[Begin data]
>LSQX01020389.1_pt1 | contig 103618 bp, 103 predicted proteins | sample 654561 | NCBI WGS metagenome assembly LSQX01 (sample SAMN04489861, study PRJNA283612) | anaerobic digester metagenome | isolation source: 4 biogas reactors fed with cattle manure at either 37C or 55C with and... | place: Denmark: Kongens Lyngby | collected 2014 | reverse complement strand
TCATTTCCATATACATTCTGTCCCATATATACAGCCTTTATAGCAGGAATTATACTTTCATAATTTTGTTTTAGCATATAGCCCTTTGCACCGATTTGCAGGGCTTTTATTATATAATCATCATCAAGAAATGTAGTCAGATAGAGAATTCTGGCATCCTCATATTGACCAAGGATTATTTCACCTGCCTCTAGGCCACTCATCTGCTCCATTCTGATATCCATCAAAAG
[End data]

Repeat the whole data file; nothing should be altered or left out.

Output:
>LSQX01020389.1_pt1 | contig 103618 bp, 103 predicted proteins | sample 654561 | NCBI WGS metagenome assembly LSQX01 (sample SAMN04489861, study PRJNA283612) | anaerobic digester metagenome | isolation source: 4 biogas reactors fed with cattle manure at either 37C or 55C with and... | place: Denmark: Kongens Lyngby | collected 2014 | reverse complement strand
TCATTTCCATATACATTCTGTCCCATATATACAGCCTTTATAGCAGGAATTATACTTTCATAATTTTGTTTTAGCATATAGCCCTTTGCACCGATTTGCAGGGCTTTTATTATATAATCATCATCAAGAAATGTAGTCAGATAGAGAATTCTGGCATCCTCATATTGACCAAGGATTATTTCACCTGCCTCTAGGCCACTCATCTGCTCCATTCTGATATCCATCAAAAG